A boat for the clamor
Jesus would have need of an exit, but it was not to get away from the people. His exit was for both safety and a better platform to reach the people. The obvious needs of the men and women fell away more easily than the hidden ones. The most desperate problem was in the hearts of these people. They also needed to repent and believe. Most were physically well, but all were sinners. It would be easy to be blinded by the healing, but what a great tragedy that would be. All of those there would get another illness or another demon eventually dying. What about the next life? What about the gates of hell? Those gates, once closed, are never opened to the souls they catch.
The people were most worried about their immediate symptoms. They were most interested in what Jesus could be to them at that moment. Jesus addressed those needs by healing many and discard devils, but he knew there were far greater needs. Most of the populace was not plagued by deformity, physical paralysis or demon possession. All of the populace was under the curse of sin, though, and that is what needed to be addressed. That is the reason for the boat. With the boat Jesus could move off shore enough to convert the lakeside into a natural amphitheater. There he could speak to the greater issues of these masses. The great draw of humanity would be touched by the great teaching of God.
Thus, Jesus turned the circumstances to his own purposes.
This happens at the doctor too
I am an eye surgeon at Augusta University. In my department we are training graduates from medical school to be eye surgeons and while in my training they are called residents. I teach my residents to consider the needs of each patient in two main categories: what the patient thinks is their greatest problem, and second what you know is the greatest problem. Both need addressed.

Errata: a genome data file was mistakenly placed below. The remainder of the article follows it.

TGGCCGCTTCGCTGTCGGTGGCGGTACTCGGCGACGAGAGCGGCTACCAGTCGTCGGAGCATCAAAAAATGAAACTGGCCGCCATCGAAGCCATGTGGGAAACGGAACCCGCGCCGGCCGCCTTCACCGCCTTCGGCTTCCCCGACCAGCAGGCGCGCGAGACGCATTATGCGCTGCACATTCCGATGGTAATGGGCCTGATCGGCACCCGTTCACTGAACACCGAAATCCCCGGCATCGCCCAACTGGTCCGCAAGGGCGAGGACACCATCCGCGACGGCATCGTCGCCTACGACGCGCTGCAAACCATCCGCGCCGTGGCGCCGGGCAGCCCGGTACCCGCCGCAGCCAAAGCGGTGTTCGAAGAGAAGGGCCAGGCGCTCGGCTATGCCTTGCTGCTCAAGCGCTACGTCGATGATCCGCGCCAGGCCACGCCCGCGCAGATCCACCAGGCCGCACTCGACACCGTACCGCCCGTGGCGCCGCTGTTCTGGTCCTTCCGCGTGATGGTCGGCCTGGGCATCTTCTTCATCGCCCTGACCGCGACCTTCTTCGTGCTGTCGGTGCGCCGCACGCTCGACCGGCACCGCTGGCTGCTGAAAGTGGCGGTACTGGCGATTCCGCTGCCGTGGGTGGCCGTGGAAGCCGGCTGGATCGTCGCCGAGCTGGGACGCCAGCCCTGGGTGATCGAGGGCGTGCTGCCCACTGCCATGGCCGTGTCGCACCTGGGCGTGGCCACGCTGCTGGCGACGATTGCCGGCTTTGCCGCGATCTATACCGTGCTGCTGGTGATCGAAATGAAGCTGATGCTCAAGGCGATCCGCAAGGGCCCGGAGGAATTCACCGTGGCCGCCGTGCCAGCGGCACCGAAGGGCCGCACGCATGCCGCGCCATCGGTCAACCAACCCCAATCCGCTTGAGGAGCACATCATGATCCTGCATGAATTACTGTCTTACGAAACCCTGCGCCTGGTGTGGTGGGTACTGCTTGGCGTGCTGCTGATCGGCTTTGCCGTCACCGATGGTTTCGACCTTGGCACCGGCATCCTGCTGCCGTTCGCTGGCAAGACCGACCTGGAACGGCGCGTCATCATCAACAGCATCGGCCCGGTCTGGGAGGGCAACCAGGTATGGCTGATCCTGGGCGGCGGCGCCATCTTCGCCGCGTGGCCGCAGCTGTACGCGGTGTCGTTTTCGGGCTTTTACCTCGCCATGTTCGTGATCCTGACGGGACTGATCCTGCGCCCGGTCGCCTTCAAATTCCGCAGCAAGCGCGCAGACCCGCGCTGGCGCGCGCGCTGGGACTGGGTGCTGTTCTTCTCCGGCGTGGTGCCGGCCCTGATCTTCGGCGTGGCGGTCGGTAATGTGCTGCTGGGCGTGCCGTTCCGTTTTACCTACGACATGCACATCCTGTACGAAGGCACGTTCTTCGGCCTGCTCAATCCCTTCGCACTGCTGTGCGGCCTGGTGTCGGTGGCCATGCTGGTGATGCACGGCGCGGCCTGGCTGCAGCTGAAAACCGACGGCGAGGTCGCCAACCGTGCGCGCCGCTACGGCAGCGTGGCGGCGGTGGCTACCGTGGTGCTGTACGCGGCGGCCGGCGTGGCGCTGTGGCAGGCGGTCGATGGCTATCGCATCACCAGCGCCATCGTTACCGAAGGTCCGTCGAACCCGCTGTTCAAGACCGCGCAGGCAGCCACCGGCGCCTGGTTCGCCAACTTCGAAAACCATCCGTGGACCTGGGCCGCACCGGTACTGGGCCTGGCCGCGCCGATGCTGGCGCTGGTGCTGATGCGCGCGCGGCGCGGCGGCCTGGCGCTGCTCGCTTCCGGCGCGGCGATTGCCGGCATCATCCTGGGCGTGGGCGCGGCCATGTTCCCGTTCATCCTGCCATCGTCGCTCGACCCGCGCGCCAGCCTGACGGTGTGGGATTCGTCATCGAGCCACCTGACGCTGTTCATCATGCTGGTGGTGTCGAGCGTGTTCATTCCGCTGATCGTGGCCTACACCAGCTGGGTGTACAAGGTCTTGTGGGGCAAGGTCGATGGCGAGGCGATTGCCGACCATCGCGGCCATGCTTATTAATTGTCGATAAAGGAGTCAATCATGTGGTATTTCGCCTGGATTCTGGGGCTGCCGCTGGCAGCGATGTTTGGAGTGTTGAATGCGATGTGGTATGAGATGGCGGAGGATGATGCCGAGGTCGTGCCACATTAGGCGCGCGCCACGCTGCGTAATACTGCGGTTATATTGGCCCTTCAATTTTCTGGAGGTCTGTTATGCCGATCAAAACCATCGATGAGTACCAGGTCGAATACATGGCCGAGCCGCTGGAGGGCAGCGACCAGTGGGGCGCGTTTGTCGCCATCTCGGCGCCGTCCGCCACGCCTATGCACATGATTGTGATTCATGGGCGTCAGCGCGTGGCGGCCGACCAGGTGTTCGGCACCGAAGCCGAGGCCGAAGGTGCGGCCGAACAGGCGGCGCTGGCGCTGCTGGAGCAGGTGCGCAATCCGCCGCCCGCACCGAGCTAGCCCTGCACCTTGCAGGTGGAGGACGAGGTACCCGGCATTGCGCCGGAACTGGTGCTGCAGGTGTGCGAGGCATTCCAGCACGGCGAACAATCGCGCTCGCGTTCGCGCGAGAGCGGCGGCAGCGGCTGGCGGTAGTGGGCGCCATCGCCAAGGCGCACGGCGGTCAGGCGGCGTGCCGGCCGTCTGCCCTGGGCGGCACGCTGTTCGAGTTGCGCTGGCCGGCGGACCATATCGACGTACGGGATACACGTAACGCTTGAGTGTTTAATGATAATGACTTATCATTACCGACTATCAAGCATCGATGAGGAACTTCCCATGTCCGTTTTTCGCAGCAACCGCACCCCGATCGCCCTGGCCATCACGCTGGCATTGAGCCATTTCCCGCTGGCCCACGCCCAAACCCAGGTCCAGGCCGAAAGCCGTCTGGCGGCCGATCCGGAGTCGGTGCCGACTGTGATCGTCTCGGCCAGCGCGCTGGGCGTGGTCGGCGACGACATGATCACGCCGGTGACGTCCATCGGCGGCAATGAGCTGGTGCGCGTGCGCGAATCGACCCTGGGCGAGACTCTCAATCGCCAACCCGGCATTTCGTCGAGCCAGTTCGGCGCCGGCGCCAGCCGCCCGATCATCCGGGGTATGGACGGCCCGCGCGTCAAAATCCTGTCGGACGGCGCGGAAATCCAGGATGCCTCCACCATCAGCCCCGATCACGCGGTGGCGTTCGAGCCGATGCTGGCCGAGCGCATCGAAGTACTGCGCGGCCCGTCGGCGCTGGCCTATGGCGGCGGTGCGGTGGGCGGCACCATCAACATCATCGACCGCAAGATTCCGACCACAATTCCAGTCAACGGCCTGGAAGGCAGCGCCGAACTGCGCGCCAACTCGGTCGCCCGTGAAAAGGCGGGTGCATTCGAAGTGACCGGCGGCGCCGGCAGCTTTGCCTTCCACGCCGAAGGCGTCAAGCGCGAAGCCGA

How about an example? With mileage1 the surface of our eyes tends to dry out producing a myriad of symptoms and a myriad of concerns. That problem, though, rarely harms the eye. It mainly effects the experience.
Glaucoma, on the other hand, is a disease that blinds, but does so in a rather insidious manner. By the time a patient is having symptoms from glaucoma great and permanent damage has already been inflicted.
In the typical cases of dry eyes and glaucoma one is symptomatic and not blinding while the other is asymptomatic and blinding.
So, in the case of glaucoma and dry eyes, both need to be discussed and addressed, but the patient is often much more worried about the immediate symptoms. I tell the residents to make sure you address what the patient is worried about. Then address what you know they need to be worried about.
Sin is a lot like that too. A person can go far down the path of life with slowly accumulating damage from sin. The final outcome is terrible and permanent, but it can sneak up. After Jesus addressed the people’s immediate needs he transitioned to the more serious.
Key points from this passage:
- Christ did not teach until he treated; neither should we.
- Compassion must be more than a platform for bait and switch
- Care for needs physical AND needs spiritual
- In our own lives never neglect the permanent for the temporary